Beaches were closed on both East and West coasts due to high concentrations of bacteria associated with sewage. A federal judge ruled that laws regulating kosher restaurants were unconstitutional. California was in the midst of a power shortage; residents faced the prospect of rolling black outs and many began, hesitantly, to question the wisdom of energyderegulation. The supreme leader of the Taliban said that Afghanistan’s severe drought was sent by God to punish the people for neglecting their religious duties and failing to show proper gratitude toward their rulers. Rabbi Ovadia Yosef, spiritual leader of the rightist Israeli Shas Party, declared that the 6 million Jews who perished in the Holocaust were reincarnated sinners who rightly suffered the wrath of God. Islamic law was adopted in yet another Nigerian province. Organizers of the United Nations Millennium World Peace Summit of Religious and Spiritual Leaders failed to invite the Tibetan Dalai Lama because doing so would offend China. Scientists learned that women who are abused at an early age are likely to suffer from stress later in life. Political massacres continued in India, as did heavy rains, which led to the displacement of 2.5 million people. Wild fires were burning across the American West.
More from Roger D. Hodge:
Flor Arely Sánchez had been in bed with a fever and pains throughout her body for three days when a July thunderstorm broke over the mountainside. She got nervous when bolts of light flashed in the sky. Lightning strikes the San Julián region of western El Salvador several times a year, and her neighbors fear storms more than they fear the march of diseases — first dengue, then chikungunya, now Zika. Flor worried about a lot of things, since she was pregnant.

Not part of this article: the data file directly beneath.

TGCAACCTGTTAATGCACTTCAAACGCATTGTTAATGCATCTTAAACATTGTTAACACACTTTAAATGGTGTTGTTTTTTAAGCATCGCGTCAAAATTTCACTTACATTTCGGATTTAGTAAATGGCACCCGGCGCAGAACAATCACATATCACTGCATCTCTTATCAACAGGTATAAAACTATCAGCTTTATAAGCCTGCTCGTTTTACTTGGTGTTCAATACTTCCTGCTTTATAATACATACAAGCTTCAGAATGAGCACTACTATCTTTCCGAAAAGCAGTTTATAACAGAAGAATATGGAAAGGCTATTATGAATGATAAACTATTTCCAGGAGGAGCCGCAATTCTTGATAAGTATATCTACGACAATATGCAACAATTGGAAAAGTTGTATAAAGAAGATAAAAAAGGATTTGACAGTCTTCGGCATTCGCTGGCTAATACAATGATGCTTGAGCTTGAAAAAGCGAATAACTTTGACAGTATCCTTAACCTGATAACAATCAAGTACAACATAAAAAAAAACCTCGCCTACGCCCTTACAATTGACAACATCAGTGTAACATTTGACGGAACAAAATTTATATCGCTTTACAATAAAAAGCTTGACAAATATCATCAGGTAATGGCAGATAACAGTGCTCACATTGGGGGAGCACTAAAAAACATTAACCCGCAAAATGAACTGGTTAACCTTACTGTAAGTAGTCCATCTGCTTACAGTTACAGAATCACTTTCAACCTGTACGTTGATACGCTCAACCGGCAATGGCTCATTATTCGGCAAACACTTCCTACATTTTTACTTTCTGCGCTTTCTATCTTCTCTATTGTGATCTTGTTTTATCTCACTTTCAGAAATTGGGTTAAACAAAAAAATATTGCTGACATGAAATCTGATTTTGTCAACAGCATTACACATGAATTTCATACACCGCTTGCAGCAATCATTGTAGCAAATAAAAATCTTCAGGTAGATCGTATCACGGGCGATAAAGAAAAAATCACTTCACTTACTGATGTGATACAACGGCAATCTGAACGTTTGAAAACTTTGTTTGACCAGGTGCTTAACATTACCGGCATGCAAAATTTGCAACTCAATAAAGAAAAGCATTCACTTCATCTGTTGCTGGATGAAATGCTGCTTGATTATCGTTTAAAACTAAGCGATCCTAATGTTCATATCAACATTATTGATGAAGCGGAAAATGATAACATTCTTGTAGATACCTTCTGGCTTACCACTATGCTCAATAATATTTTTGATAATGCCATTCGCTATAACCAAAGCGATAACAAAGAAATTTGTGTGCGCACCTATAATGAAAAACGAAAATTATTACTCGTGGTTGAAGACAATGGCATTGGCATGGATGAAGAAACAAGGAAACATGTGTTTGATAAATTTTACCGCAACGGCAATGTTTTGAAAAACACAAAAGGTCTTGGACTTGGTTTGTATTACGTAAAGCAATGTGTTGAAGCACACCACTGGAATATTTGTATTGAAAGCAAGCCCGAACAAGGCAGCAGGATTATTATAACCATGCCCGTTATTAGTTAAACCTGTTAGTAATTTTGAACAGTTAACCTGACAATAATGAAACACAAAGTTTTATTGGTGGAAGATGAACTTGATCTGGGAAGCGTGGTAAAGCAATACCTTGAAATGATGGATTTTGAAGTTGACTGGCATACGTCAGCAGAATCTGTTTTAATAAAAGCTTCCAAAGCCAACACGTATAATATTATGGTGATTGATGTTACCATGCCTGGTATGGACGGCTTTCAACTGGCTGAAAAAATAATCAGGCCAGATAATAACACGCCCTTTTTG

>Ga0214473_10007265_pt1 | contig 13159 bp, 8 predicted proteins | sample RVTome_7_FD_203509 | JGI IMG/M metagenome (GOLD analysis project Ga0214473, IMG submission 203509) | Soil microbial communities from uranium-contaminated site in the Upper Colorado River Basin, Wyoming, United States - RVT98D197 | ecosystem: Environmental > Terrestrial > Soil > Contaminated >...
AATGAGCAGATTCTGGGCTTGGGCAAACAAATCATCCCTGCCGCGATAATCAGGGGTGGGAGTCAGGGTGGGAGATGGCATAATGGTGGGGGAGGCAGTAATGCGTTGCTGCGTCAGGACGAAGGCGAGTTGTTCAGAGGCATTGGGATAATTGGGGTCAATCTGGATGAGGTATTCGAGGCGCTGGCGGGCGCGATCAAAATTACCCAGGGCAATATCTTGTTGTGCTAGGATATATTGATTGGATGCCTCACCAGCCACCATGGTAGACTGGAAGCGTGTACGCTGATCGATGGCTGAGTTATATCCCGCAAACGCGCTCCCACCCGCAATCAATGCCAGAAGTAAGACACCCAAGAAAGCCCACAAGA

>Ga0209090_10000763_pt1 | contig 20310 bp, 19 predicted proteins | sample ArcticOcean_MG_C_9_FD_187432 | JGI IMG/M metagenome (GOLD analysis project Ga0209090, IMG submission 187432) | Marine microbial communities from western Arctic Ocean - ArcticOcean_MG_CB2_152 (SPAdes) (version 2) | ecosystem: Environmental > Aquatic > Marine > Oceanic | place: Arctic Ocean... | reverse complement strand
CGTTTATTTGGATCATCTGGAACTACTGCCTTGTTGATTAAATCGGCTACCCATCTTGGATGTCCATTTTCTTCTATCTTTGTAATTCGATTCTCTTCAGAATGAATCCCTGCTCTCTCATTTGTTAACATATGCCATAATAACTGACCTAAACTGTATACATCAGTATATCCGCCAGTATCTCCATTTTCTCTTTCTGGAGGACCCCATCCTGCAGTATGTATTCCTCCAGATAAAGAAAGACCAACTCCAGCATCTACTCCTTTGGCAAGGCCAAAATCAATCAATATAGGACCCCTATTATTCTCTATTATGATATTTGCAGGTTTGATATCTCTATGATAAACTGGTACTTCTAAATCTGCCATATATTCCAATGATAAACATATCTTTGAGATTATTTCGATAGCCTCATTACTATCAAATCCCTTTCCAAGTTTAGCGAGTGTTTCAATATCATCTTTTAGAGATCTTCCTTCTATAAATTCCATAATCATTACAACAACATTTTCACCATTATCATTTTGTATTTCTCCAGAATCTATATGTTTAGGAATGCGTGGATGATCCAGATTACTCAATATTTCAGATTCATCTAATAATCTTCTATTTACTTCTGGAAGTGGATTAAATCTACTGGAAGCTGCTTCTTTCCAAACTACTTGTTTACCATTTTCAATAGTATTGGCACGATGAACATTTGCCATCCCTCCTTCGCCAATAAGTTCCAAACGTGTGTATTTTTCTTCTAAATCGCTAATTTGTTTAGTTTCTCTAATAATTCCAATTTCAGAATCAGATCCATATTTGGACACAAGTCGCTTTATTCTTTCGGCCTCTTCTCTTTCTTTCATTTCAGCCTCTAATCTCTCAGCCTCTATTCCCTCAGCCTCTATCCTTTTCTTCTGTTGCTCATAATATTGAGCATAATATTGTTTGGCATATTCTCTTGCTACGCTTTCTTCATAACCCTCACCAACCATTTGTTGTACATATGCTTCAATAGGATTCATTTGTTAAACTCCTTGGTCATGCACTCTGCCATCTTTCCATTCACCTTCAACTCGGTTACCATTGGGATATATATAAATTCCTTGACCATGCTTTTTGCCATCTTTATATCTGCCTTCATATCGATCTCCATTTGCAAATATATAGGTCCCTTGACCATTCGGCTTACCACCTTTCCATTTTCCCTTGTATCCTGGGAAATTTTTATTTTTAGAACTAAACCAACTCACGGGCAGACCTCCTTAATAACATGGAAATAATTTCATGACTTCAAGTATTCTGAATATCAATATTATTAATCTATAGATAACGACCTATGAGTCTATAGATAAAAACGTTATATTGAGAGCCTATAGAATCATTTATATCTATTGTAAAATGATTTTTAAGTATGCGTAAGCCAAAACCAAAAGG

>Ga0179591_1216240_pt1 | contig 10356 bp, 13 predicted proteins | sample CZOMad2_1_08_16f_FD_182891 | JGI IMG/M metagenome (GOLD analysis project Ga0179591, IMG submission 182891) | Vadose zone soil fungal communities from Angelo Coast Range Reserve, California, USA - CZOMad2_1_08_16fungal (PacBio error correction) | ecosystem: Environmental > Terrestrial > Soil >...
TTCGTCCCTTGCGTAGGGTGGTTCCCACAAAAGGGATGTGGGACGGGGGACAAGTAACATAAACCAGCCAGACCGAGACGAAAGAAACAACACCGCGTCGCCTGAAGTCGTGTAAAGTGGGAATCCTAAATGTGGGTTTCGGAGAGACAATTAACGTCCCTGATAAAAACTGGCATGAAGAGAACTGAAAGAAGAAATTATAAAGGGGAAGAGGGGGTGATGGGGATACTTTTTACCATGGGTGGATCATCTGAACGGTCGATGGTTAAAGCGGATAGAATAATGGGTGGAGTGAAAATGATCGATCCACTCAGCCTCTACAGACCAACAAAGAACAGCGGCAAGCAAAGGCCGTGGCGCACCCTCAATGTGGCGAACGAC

Late in the afternoon, when the pains had somewhat eased, Flor thought she might go to a dammed-up bit of the river near her house to bathe. She is thirty-five and has lived in the same place all her life, where wrinkled hills are planted with corn, beans, and fruit trees. She took a towel and soap and walked out into the rain. Halfway to the river, the pains returned and overcame her. The next thing Flor remembers, she was in a room she didn’t recognize, unable to move. As she soon discovered, she was in a hospital, her ankle cuffed to the bed, and she was being investigated for abortion.
Amount the town of Rolfe, Iowa, will pay anyone who builds a home there:
Ancient Egyptians worshiped some dwarves as gods.
In Italy, a judge ordered that a man who paid for sex with a 15-year-old girl must buy her 30 feminist-themed books, including The Diary of Anne Frank and the poems of Emily Dickinson.
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“Matt was happy enough to sustain himself on the detritus of a world he saw as careening toward self-destruction, and equally happy to scam a government he despised. 'I’m glad everyone’s so wasteful,' he told me. 'It supports my lifestyle.'”